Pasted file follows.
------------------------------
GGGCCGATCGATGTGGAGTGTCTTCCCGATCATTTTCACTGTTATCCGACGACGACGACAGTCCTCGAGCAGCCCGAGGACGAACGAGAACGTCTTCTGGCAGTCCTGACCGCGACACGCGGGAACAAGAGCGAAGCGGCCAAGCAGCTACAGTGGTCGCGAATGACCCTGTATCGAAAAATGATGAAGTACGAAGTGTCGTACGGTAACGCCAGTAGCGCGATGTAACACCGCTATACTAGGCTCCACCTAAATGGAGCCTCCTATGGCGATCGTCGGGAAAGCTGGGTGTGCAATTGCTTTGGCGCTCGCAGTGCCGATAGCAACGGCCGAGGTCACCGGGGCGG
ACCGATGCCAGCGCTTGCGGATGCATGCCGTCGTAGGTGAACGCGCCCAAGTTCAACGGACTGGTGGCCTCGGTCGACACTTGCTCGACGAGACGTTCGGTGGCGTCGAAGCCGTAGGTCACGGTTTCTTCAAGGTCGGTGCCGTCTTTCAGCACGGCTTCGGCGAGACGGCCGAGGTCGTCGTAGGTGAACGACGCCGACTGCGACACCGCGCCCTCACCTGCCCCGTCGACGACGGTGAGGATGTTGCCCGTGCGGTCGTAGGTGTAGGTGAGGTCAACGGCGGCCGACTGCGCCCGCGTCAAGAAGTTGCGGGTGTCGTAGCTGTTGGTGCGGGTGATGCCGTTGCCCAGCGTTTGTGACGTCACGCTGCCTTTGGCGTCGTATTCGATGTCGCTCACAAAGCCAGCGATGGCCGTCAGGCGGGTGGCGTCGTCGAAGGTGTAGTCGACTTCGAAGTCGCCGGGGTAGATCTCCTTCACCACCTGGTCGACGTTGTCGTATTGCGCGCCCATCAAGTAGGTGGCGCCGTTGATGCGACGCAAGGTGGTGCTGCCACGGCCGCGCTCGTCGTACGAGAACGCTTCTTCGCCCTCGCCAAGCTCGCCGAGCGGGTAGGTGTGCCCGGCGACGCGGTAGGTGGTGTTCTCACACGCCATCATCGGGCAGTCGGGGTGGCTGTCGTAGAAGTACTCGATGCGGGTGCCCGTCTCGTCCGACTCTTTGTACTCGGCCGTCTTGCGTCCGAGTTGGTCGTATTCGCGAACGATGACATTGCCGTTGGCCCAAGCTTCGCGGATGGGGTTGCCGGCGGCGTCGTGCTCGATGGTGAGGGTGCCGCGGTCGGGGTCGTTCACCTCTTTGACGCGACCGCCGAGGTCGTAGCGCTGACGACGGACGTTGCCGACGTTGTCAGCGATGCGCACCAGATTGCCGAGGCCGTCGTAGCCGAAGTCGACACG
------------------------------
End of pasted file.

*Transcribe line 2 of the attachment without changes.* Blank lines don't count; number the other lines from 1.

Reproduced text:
ACCGATGCCAGCGCTTGCGGATGCATGCCGTCGTAGGTGAACGCGCCCAAGTTCAACGGACTGGTGGCCTCGGTCGACACTTGCTCGACGAGACGTTCGGTGGCGTCGAAGCCGTAGGTCACGGTTTCTTCAAGGTCGGTGCCGTCTTTCAGCACGGCTTCGGCGAGACGGCCGAGGTCGTCGTAGGTGAACGACGCCGACTGCGACACCGCGCCCTCACCTGCCCCGTCGACGACGGTGAGGATGTTGCCCGTGCGGTCGTAGGTGTAGGTGAGGTCAACGGCGGCCGACTGCGCCCGCGTCAAGAAGTTGCGGGTGTCGTAGCTGTTGGTGCGGGTGATGCCGTTGCCCAGCGTTTGTGACGTCACGCTGCCTTTGGCGTCGTATTCGATGTCGCTCACAAAGCCAGCGATGGCCGTCAGGCGGGTGGCGTCGTCGAAGGTGTAGTCGACTTCGAAGTCGCCGGGGTAGATCTCCTTCACCACCTGGTCGACGTTGTCGTATTGCGCGCCCATCAAGTAGGTGGCGCCGTTGATGCGACGCAAGGTGGTGCTGCCACGGCCGCGCTCGTCGTACGAGAACGCTTCTTCGCCCTCGCCAAGCTCGCCGAGCGGGTAGGTGTGCCCGGCGACGCGGTAGGTGGTGTTCTCACACGCCATCATCGGGCAGTCGGGGTGGCTGTCGTAGAAGTACTCGATGCGGGTGCCCGTCTCGTCCGACTCTTTGTACTCGGCCGTCTTGCGTCCGAGTTGGTCGTATTCGCGAACGATGACATTGCCGTTGGCCCAAGCTTCGCGGATGGGGTTGCCGGCGGCGTCGTGCTCGATGGTGAGGGTGCCGCGGTCGGGGTCGTTCACCTCTTTGACGCGACCGCCGAGGTCGTAGCGCTGACGACGGACGTTGCCGACGTTGTCAGCGATGCGCACCAGATTGCCGAGGCCGTCGTAGCCGAAGTCGACACG